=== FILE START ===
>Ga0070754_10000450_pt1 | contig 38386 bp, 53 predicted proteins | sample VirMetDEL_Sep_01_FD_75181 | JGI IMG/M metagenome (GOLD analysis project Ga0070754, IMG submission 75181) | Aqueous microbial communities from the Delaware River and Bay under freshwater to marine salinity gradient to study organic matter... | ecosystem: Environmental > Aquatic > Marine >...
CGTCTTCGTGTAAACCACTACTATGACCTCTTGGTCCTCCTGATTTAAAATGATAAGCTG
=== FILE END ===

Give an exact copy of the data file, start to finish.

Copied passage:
>Ga0070754_10000450_pt1 | contig 38386 bp, 53 predicted proteins | sample VirMetDEL_Sep_01_FD_75181 | JGI IMG/M metagenome (GOLD analysis project Ga0070754, IMG submission 75181) | Aqueous microbial communities from the Delaware River and Bay under freshwater to marine salinity gradient to study organic matter... | ecosystem: Environmental > Aquatic > Marine >...
CGTCTTCGTGTAAACCACTACTATGACCTCTTGGTCCTCCTGATTTAAAATGATAAGCTG